With “A Modern Makeover” another conservation problem is shown on the screen. This time we are presented with the damaged painted cartonnage head and shoulders of an unnamed woman (UC79377), the face missing its gilded mouth and part of the gilded chin. The conservators have already done much of the conservation work on this piece, but it was the challenge of the application was to determine how best to reconstruct the mouth and chin area. A set of examples from other faces in Petrie’s collection were photographed and sized so that they could be dropped into the space on the damaged face. Finding the most appropriate match was part of the conservation job, and with this application it was possible test one’s own skills at matching various options with the damaged face, and, moving through the various steps of the application, to compare that with what the conservators themselves decided to do.
The Overall Experience
It was fascinating to experience the applications in person and to see others working with them too. Ease of use depends to an enormous degree on the quality of the guidance provided – either via the application itself or in the form of a human guide. As this was a way of helping the designers to learn from visitor experiences, lots of hands-on assistance was indeed available, but many of the applications were very easy to understand and use without any help. Everyone who engaged with the devices was a little tentative at first, but gained confidence very quickly.
The six interactive stations combined provided an insight into how both sides of museum activities will work in the future – at front of house and behind the scenes. Whilst visitors will enjoy a much more intimate relationship with objects, conservators will be able to use digitized images to virtually “handle” objects, small and large, moving them around the screen and seeing how best the real-world conservation work should be approached. Importantly, the role of digital applications in education is also obvious. If Ancient Egypt really is to be dropped from the British syllabus for school children between the ages of seven and eleven, museums will have to take over the role of educating children about Egypt’s past. Engaging interactive devices like those presented at the Digital Egypt event will be an important part of that. And looking beyond the four walls of this or any other museum, these types of application will eventually become available online, enabling virtual visits and object analysis from afar. The Petrie Museum has already made its presence felt in this realm, with its online database where objects can be turned and examined from any computer connected to the Internet. This really does feel like the stuff of the future, but the Petrie “Digital Egypt” event has shown how much of it is available today.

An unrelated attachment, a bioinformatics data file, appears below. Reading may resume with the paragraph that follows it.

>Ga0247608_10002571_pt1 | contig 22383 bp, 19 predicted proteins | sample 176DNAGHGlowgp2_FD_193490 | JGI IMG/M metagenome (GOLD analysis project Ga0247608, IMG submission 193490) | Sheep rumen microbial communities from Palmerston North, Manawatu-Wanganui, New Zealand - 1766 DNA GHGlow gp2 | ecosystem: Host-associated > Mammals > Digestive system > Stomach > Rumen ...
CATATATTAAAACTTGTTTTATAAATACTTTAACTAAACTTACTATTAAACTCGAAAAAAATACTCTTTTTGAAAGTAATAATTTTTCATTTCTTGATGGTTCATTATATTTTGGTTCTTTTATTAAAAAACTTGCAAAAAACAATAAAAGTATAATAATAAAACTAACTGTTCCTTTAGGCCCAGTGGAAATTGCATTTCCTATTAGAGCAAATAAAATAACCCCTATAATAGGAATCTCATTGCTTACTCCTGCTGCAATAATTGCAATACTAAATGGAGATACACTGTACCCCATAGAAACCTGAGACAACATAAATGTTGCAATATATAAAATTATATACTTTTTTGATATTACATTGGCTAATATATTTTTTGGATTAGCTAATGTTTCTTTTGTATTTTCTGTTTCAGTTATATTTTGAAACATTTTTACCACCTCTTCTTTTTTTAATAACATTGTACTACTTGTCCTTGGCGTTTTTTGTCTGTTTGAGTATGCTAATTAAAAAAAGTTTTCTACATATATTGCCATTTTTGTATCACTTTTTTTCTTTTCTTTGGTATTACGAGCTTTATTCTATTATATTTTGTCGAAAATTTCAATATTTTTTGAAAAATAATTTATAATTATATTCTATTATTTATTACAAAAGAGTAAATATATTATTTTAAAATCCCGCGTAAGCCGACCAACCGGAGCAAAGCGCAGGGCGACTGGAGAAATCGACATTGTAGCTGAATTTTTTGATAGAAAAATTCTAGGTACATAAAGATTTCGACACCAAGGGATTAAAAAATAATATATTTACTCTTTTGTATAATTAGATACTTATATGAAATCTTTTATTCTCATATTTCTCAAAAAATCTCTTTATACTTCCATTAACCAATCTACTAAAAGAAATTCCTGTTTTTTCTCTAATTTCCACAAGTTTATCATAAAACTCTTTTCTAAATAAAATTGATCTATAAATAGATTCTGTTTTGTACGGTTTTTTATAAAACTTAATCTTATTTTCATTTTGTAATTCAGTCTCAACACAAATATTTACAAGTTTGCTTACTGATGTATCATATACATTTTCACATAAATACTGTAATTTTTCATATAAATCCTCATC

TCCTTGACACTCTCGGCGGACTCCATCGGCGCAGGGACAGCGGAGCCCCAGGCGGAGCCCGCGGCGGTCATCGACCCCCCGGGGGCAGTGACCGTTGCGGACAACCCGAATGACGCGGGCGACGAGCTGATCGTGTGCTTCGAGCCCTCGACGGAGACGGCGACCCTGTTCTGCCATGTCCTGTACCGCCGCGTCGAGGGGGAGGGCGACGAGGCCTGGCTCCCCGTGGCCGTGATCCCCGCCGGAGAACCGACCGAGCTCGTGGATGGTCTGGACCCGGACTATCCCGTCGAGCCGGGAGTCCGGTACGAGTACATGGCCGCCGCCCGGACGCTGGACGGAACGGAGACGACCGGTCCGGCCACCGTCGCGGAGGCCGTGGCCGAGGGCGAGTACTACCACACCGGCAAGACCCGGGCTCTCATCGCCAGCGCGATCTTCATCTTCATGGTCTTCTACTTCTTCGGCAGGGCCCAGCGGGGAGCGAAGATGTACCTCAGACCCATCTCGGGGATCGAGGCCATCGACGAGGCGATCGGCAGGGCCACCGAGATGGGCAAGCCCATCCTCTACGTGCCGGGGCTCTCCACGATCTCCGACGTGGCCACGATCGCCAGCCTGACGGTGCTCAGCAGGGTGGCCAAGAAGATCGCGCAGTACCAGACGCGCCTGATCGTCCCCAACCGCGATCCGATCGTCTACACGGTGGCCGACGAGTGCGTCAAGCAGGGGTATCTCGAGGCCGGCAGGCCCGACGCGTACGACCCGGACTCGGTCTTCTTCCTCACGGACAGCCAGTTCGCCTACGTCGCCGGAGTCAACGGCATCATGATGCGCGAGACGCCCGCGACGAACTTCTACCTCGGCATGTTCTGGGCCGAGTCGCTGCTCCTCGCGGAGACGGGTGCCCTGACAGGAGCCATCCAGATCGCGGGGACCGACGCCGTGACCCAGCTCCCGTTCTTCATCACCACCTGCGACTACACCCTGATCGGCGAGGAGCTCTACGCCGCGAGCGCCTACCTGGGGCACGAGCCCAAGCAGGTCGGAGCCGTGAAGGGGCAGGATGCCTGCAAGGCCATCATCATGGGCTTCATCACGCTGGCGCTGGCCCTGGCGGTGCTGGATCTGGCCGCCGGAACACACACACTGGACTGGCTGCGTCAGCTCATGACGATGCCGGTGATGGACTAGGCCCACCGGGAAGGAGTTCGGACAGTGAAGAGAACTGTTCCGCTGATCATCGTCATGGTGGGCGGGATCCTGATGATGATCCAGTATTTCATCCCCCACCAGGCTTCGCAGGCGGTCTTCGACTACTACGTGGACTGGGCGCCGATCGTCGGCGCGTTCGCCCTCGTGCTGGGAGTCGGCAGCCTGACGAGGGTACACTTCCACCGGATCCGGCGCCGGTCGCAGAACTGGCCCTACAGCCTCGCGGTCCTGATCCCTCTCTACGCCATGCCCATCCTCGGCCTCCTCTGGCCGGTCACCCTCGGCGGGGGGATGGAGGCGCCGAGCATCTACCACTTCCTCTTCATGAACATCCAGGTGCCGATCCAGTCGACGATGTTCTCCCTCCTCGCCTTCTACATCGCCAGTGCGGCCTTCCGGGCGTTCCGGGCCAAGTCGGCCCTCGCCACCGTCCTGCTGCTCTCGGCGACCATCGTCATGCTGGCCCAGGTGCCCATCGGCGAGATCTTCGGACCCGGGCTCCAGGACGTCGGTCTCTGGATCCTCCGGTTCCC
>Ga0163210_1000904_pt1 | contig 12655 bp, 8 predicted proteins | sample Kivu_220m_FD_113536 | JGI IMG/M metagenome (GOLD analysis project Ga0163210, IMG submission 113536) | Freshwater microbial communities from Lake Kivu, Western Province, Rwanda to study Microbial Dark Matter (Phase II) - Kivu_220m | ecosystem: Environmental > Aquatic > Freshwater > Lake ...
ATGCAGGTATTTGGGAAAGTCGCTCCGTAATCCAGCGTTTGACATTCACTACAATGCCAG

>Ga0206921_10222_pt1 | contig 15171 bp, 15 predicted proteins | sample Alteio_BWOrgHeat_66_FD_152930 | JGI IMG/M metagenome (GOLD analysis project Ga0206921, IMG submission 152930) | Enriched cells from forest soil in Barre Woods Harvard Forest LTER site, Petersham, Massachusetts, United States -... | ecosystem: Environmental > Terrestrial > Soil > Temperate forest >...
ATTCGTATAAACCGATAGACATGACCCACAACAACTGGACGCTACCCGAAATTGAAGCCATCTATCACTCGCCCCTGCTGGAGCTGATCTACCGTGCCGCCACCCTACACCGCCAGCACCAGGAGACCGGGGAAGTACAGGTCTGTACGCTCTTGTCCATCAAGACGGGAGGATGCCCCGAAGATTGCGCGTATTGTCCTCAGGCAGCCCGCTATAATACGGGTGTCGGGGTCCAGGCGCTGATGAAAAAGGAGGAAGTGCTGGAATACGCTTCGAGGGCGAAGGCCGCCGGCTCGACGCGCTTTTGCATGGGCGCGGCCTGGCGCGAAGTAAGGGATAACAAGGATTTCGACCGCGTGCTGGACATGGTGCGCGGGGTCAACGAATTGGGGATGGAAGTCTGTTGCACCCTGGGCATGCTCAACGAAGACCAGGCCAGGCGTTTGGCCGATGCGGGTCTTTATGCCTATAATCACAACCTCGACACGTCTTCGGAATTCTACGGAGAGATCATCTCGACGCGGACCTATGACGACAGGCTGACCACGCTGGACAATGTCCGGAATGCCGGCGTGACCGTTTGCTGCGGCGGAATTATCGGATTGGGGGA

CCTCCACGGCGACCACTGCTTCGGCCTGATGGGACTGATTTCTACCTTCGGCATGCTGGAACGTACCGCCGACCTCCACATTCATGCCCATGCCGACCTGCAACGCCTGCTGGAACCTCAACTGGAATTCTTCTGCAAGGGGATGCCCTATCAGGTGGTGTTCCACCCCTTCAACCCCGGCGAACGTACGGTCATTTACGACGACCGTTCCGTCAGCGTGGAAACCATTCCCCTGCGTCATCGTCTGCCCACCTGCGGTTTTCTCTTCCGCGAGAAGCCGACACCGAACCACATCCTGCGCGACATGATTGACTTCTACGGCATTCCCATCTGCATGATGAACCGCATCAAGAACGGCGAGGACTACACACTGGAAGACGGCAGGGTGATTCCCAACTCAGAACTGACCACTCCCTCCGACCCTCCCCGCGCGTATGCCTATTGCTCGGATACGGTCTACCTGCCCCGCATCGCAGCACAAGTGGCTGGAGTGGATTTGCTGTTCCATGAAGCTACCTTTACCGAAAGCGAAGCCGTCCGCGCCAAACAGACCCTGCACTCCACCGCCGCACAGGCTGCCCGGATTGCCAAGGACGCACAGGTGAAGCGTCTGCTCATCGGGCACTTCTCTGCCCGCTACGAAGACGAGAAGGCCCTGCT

If you have an iPad and want to sample Digital Egypt at home, you may want to check out the “Tour Of The Nile” application, which is a small demo of how one of the items on display worked, and is available free of charge. You will also need to print a PDF of special images to use with the application from the Petrie Museum’s website. Have a look at the 3DPetrie Download site for instructions and iTunes site for downloading the app to your iPad and for more information. .